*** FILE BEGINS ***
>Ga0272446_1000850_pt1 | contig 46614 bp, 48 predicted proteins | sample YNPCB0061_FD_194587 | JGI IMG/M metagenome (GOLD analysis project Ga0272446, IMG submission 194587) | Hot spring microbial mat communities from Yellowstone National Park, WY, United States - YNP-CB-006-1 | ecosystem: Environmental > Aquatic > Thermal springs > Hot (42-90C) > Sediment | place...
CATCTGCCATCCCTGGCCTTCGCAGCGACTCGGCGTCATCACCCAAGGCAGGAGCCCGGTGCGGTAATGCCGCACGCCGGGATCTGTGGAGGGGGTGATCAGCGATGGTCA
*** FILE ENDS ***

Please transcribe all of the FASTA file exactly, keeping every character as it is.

>Ga0272446_1000850_pt1 | contig 46614 bp, 48 predicted proteins | sample YNPCB0061_FD_194587 | JGI IMG/M metagenome (GOLD analysis project Ga0272446, IMG submission 194587) | Hot spring microbial mat communities from Yellowstone National Park, WY, United States - YNP-CB-006-1 | ecosystem: Environmental > Aquatic > Thermal springs > Hot (42-90C) > Sediment | place...
CATCTGCCATCCCTGGCCTTCGCAGCGACTCGGCGTCATCACCCAAGGCAGGAGCCCGGTGCGGTAATGCCGCACGCCGGGATCTGTGGAGGGGGTGATCAGCGATGGTCA